Live Longer, Work Longer

OECD Observer

Are older workers denied choice about when and how they retire? Certainly, the average number of years that workers across the OECD can expect to spend in retirement has risen sharply, from less than 11 years in 1970 to just under 18 years in 2004 for men, and from less than 14 years to just under 23 years for women.

Some of this increase may reflect personal decisions, but a closer look suggests that employment and social practices in most countries actually discourage older workers from staying on the job. This obviously results in a waste of valuable resources, not least in terms of skills and productivity, which business, the economy and society can ill-afford. For Live Longer, Work Longer, prepared under the leadership of the OECD’s Employment, Labour and Social Affairs Directorate, the message is clear: this present situation must stop.

Policy reforms are needed to reverse the trend towards ever-earlier retirement, but what can governments do to bring about changes that are often unpopular with many voters? How can workers, employers and governments work together to secure a prosperous future? This report seeks to answer these questions. It is the final report in the OECD’s thematic review of policies to improve employment prospects for older workers. Altogether 21 countries participated in the review over a four-year period.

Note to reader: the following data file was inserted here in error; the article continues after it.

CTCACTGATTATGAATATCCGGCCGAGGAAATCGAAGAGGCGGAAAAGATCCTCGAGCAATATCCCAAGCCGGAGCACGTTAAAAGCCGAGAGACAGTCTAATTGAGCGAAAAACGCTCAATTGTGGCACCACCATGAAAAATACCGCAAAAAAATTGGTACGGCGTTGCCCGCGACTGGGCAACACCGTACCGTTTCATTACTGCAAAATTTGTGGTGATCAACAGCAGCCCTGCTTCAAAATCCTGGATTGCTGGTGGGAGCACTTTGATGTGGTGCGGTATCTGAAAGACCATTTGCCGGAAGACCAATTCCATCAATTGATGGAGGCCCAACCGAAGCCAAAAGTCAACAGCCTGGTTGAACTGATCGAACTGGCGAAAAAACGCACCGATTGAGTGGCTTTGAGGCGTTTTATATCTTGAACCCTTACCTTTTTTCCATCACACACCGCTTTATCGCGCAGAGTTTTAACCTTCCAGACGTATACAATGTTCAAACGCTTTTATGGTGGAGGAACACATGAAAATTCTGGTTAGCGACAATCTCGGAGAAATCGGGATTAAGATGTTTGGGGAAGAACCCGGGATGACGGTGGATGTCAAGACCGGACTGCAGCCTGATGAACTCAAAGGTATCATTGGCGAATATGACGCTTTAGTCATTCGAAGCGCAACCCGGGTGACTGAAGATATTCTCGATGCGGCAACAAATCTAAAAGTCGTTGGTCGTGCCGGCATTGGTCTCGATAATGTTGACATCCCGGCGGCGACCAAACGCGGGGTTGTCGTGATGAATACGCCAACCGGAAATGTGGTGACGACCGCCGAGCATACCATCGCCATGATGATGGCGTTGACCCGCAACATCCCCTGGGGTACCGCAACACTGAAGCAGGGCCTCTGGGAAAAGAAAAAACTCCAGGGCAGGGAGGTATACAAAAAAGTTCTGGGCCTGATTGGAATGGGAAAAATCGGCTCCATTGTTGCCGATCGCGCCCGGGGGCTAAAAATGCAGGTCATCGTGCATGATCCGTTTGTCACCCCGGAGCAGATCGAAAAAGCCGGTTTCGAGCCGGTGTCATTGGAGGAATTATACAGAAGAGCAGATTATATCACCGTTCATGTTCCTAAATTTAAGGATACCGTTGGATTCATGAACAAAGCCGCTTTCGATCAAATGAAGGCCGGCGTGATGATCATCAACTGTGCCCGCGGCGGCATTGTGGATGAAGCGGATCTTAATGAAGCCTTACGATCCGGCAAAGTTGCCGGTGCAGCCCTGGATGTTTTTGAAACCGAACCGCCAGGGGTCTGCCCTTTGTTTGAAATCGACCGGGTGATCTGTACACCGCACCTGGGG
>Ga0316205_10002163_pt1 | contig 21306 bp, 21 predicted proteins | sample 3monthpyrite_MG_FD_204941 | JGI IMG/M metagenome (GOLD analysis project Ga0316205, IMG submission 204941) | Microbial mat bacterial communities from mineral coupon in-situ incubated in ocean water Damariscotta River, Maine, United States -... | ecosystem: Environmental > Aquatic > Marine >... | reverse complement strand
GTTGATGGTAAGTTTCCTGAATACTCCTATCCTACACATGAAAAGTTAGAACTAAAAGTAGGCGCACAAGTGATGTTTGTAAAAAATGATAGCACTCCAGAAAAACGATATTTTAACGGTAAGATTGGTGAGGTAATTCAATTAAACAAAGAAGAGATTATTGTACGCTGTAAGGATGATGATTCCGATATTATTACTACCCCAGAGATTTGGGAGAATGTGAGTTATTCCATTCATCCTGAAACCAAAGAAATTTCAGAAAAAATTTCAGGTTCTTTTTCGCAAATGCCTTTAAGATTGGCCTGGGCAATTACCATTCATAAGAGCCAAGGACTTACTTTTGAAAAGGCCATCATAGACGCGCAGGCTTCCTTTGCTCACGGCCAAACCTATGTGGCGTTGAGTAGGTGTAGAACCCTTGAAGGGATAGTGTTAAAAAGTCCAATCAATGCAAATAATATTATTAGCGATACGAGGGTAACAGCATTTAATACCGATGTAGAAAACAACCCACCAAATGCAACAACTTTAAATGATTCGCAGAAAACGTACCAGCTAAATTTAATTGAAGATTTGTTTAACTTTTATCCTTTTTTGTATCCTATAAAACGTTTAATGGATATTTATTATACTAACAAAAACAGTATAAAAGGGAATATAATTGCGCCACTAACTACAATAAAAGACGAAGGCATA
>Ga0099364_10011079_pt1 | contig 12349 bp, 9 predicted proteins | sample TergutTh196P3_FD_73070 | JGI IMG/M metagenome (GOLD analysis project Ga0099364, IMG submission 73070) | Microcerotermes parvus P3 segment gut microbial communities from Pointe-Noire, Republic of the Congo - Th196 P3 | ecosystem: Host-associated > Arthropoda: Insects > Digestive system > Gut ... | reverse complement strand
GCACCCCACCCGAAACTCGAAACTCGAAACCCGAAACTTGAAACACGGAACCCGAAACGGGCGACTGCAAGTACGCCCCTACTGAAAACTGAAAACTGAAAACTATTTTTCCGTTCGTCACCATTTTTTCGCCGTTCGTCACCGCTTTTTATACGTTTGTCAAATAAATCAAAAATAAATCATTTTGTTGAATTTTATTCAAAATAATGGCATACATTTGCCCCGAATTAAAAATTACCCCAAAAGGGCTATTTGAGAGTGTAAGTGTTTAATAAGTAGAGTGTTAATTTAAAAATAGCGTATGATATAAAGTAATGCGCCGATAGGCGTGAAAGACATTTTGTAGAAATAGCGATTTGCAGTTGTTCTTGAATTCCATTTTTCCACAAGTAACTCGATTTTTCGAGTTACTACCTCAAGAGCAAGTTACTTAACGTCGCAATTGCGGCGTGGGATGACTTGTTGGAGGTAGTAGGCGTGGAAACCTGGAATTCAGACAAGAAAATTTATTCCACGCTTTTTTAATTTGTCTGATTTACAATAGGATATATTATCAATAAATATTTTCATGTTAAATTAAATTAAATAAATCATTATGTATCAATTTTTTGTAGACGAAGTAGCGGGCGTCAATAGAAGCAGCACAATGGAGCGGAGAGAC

Drawing on the lessons learned from the country reviews, the report focuses on policies to remove obstacles and improve the employment potential of all older workers, whether those that want to stay on working longer or those wishing to come back into the job market.

In proactive fashion, the report promotes a new agenda of reform: that while population ageing is a challenge, it is also a tremendous opportunity for growth and social betterment. If seized, then longer and healthier lives will be matched by more fruitful, fuller, working lives for those that wish it. In other words, encouraging older workers is not just about easing the burden on pension costs, but boosting welfare and choice too.


©OECD Observer No 254, March 2006

Economic data


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